• Concrete operational thought: Concrete operational thought is a term used in Piaget's theory that refers to a stage of Cognitive development in which rules of logic can be applied to observable or manipulable physical relations
  • Content of thought: Content of thought refer to the ideas that fill a person's (client's or patient's) mind- the "contents" of the patient's mind (what is going on inside the mind)
  • Deductive thought: Deductive thought refers to thought that applies a general set of rules to specific situations, as in the use of the Laws of gravity to predict the behavior of a single falling object
  • Dysfunctional thought record: Dysfunctional thought record refers to record completed by the client and provides the client and therapist with a record of the client's automatic thoughts that are related to Dysphoria or Depression
  • Intuitive thought: Intuitive thought refers to thinking that makes little or no use of reasoning and logic. Intuitive thought is Piaget’s term for reasoning that is dominated by appearances (or perceptual characteristics of objects and events) rather than . . .
  • Malice aforethought: Malice aforethought refers to the Mens rea requirement for murder which consists of the intention to kill with the awareness that there is no right to kill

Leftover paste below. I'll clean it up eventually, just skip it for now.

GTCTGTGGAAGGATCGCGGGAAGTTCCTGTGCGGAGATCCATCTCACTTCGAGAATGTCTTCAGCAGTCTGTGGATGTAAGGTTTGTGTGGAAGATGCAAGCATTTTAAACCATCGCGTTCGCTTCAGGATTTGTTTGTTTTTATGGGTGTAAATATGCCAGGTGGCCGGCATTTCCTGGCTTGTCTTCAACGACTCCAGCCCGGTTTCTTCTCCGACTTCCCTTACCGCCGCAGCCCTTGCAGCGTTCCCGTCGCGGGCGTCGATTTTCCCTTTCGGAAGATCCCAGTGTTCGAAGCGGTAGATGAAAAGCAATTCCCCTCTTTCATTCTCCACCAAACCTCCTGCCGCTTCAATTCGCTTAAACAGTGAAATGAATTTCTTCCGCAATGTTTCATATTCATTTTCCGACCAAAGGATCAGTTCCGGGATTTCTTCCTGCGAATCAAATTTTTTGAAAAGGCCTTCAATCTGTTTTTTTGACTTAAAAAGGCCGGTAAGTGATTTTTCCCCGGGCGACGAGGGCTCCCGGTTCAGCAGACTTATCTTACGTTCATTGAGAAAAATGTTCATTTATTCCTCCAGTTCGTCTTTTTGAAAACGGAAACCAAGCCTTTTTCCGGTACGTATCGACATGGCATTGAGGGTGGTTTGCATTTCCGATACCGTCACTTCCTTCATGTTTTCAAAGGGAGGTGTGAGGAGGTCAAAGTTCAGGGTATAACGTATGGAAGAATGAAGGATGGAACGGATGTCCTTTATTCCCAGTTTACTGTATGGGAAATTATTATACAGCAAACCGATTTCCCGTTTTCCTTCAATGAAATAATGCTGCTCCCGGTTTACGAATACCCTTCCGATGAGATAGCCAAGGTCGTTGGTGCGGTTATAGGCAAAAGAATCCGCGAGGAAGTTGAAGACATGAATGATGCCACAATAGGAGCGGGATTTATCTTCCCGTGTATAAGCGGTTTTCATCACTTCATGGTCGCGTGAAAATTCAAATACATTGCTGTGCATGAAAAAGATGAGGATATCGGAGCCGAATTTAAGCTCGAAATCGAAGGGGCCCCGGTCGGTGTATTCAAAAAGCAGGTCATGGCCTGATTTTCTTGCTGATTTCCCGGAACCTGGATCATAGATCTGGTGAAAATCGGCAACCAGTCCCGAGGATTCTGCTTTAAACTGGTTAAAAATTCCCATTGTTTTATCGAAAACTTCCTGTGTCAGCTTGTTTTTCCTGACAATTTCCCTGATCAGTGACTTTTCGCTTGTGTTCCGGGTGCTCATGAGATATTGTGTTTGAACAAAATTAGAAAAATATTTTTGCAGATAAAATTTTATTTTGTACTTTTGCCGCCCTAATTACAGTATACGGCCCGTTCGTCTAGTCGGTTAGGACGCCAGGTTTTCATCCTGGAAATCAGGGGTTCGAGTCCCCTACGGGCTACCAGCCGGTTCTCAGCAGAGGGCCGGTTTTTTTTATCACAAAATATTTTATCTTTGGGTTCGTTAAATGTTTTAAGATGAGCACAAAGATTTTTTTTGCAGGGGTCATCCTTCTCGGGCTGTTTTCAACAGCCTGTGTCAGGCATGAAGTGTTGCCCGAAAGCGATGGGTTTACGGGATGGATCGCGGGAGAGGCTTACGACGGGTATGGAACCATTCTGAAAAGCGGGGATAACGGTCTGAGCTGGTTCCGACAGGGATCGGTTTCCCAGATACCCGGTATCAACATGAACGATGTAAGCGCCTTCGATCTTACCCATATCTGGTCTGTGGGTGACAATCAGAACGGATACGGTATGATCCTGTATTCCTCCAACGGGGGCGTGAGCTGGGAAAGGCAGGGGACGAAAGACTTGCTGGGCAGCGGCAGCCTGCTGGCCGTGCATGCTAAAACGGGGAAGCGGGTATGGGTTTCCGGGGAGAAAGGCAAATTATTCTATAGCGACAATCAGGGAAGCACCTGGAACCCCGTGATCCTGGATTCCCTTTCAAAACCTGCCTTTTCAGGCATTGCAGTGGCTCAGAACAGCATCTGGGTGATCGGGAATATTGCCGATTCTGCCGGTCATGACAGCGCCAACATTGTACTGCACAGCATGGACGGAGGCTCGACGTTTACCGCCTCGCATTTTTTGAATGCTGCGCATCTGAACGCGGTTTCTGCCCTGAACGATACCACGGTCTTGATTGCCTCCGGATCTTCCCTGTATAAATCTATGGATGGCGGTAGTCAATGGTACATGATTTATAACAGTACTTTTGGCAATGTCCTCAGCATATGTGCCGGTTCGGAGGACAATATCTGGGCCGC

• Postformal thought: Postformal thought refers to thinking characterized by a recognition that truth varies across situations, that solutions must be realistic to be reasonable, that ambiguity and contradiction are the rule rather than the exception, and that . . .
  • Repeated thoughts: Deutsch: Wiederholte Gedanken / Español: Pensamientos repetitivos / Português: Pensamentos repetitivos / Français: Pensées répétitives / Italiano: Pensieri ripetitivi- Repeated thoughts are persistent, recurring thoughts that an . . .
  • Thought components: Thought components refer to the part of the mental status examination that looks at the content and the process of thinking. These content include delusions, distortions of body image, hallucinations, obsessions, suicidal or homicidal . . .
  • Thought insertion: Thought insertion refers to an irrational belief held by the affected person that thoughts have been purposely placed inside his or her mind by another person
  • Thought sampling: Thought sampling refers to a means of obtaining samples of thoughts outside of therapy by asking the client/patient to record thoughts on tape or in a notebook at different intervals
  • Thought-stopping: Thought-stopping refer to techniques strategies that involve finding ways to stop intrusive thoughts. It is a cognitive-behavioral method in which the patient learns to stop having anxiety-provoking thoughts

Weblinks

Summary

Thought in psychology refers to the mental processes involved in reasoning, decision-making, problem-solving, and planning. It is essential for understanding human behavior and mental processes, and cognitive psychologists study how people think, perceive, and remember information.